top of page
  • Writer's pictureSteve Coker, CFP

What happens to my 401k when I retire?

Retirement should not be stressful, but too often it is. The flurry of critical decisions combined with a dramatic life change is enough to give even the most careful retiree a headache. Of course, we believe that education is the best medicine. To help ease the pain, we will walk through one of the most basic retiree questions of all: “What should I do with my 401k when I retire?”

For most retirees, the right answer is to rollover their 401k to an IRA, which is an “Individual Retirement Account”. As the name implies an IRA is a retirement account that is under your full ownership and control, as opposed to a company’s 401k plan run by your former employer. The first advantage is straightforward – having an IRA will allow you to access your funds more easily without having to go through a corporate benefits department. After all, it is your money, so why leave it behind at your company when you retire. But an IRA can have added benefits, such as increasing your investment choices, and lowering fees compared to most 401k plans.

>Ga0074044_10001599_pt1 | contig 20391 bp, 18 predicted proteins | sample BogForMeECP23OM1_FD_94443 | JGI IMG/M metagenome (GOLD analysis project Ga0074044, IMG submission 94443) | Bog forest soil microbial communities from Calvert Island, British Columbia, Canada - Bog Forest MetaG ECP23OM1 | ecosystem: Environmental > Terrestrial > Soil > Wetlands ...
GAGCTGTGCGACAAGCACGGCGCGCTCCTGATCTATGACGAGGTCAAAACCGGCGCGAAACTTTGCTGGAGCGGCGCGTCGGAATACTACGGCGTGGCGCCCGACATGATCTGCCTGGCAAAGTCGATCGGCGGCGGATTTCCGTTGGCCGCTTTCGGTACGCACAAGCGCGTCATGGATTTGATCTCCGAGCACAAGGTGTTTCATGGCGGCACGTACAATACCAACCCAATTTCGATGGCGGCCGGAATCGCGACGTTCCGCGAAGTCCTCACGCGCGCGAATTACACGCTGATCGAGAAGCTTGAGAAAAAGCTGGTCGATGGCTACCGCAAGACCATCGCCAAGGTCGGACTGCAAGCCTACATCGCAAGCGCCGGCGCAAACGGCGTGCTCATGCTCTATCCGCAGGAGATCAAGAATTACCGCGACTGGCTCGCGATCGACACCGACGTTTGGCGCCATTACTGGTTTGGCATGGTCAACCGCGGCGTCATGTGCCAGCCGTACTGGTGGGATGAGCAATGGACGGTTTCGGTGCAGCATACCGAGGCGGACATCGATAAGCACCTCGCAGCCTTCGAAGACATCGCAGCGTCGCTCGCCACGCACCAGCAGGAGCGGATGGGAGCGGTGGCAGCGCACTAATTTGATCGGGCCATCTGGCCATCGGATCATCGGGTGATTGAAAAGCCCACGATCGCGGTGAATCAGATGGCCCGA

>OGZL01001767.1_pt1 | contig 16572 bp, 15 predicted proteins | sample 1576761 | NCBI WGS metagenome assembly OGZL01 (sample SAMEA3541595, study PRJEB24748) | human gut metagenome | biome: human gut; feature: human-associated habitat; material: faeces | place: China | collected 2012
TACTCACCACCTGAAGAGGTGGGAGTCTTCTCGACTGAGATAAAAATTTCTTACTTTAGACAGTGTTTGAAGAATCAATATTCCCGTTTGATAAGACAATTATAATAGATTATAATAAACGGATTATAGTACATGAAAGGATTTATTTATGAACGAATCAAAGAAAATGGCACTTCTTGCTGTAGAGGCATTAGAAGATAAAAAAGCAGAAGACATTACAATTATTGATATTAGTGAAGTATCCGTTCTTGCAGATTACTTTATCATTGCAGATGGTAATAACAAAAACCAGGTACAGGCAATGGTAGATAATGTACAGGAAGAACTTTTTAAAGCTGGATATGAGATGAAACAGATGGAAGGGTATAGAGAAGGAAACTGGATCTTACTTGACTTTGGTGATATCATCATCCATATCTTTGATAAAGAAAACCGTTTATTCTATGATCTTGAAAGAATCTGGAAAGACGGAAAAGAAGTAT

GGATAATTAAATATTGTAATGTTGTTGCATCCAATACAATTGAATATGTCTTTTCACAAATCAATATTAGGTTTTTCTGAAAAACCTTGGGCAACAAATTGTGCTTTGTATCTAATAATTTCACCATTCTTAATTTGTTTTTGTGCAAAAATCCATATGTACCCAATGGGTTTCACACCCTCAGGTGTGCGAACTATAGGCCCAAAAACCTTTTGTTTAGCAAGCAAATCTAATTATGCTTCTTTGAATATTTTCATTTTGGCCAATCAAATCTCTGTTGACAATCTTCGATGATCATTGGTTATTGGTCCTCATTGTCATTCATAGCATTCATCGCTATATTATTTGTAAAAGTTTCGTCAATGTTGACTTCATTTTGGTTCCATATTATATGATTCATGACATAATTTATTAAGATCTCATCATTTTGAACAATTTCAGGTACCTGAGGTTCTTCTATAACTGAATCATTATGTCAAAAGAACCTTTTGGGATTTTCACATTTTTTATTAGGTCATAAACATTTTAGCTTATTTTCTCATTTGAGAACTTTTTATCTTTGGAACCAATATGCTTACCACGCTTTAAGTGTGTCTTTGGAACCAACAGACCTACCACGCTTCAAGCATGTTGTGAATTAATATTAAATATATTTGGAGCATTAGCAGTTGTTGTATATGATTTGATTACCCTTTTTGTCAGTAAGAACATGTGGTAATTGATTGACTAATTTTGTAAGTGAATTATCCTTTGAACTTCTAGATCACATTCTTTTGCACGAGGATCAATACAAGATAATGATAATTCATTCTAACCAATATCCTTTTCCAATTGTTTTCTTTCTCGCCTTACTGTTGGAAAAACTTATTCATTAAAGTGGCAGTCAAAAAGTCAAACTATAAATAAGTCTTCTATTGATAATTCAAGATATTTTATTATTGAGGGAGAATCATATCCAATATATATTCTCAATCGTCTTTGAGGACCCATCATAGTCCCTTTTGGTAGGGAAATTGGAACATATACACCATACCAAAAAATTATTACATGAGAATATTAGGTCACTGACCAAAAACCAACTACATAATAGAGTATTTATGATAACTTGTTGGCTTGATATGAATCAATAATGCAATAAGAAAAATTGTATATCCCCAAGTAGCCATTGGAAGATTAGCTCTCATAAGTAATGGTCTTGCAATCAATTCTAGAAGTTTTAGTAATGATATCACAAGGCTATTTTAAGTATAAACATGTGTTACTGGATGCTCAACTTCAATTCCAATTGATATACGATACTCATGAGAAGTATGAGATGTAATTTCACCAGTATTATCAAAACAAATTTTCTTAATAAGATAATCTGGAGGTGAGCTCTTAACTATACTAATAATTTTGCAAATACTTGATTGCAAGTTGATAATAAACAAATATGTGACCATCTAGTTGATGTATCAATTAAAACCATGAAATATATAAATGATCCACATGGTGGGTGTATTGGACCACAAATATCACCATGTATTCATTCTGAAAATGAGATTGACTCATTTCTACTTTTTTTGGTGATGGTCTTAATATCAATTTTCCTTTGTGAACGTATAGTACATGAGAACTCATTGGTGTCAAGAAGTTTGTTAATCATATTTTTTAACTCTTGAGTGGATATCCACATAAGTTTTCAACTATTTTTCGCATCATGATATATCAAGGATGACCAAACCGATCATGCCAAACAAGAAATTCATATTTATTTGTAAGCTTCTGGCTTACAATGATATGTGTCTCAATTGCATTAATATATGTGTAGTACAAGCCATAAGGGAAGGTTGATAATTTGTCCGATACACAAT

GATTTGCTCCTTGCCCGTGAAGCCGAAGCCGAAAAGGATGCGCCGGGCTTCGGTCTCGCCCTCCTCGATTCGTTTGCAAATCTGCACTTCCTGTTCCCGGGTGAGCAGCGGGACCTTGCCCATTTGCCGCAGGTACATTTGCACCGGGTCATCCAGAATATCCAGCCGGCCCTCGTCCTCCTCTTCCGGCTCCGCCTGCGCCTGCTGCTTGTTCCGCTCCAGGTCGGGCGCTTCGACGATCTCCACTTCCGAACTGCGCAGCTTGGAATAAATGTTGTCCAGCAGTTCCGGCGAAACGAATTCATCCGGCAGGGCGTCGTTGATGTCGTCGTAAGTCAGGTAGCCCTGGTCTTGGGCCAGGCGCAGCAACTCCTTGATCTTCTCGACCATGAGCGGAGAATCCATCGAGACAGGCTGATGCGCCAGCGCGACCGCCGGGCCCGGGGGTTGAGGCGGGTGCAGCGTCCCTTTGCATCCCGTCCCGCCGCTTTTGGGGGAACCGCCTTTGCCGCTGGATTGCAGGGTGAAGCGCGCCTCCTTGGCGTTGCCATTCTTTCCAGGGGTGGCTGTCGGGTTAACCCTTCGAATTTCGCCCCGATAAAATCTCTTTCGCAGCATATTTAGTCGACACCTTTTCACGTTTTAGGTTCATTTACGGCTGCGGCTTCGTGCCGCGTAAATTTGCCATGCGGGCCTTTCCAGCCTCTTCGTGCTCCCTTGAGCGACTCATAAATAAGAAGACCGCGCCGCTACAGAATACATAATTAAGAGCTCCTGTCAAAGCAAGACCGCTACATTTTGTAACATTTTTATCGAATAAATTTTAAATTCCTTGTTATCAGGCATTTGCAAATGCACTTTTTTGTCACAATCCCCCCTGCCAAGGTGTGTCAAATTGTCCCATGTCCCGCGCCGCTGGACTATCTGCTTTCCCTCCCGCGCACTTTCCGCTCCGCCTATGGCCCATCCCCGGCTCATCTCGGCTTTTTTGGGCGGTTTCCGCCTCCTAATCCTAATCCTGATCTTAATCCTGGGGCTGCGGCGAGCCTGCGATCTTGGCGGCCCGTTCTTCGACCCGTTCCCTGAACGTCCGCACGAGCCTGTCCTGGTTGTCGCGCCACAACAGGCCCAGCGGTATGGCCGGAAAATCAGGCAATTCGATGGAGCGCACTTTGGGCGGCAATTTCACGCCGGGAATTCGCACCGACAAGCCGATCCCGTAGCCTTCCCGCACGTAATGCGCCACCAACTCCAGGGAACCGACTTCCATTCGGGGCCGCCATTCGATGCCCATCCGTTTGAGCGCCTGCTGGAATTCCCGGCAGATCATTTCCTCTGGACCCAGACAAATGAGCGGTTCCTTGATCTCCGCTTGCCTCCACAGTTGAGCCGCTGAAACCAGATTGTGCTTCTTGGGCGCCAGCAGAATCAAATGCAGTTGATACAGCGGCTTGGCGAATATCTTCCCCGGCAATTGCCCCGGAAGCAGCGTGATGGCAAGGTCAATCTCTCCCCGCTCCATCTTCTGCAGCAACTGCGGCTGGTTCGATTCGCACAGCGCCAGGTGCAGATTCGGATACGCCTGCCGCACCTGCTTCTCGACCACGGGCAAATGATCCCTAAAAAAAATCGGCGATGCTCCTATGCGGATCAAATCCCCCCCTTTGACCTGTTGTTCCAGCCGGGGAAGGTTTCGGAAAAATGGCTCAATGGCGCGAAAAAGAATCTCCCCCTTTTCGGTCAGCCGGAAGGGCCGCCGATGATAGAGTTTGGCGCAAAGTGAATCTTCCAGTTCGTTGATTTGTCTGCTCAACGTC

When moving 401k money to an IRA it is important to execute a ‘direct rollover’. A rollover moves the money from one retirement plan to another and is a non-taxable event. A rollover is different from distributing the 401k balance to yourself which result in a massive tax bill, so it is important to understand this distinction.

Sometimes, a 401k will have both “Pre-tax” contributions and “Post-Tax” (also known as “Roth”) contributions. If so, you will want to keep the Pre-tax and Post-Tax dollars separate. This is easily accomplished by opening two separate IRAs, a “Traditional IRA” for the Pre-Tax funds and a “Roth IRA” for the Post-Tax funds. When rolling over your 401k, you will request two separate checks, one for the Pre-tax and one for the Post-Tax funds. Pre-tax funds will be rolled over into a Traditional IRA and Post-Tax funds will be rolled over into a Roth IRA. If you do have Post-tax contributions in your 401k, then good for you. These funds have already been taxed, will continue to grow tax free in your Roth IRA, and can be withdrawn tax free in the future.

There are a few cases when you would want to keep your 401k rather than rolling over the funds to an IRA. For example, if you are retiring before the age of 59.5 then it may make sense to keep your 401k. Remember that taking distributions from retirement accounts before the age of 59.5 generally results in a 10% penalty. There are several exceptions to this general rule, and one of the best applies only to 401k plans. If you are 55 or older when you retire you may be able to take distributions from your 401k plan without penalty. Rolling over your 401k to an IRA will result in the loss of this one exception. (If you have rolled over 401k already, do not despair! There are other exceptions that apply to IRA’s).

Of course, everyone’s situation is different. If you would like some help navigating the rules, we are here to help you through the retirement process. Simply give us a call.


Join our mailing list and

never miss an update

bottom of page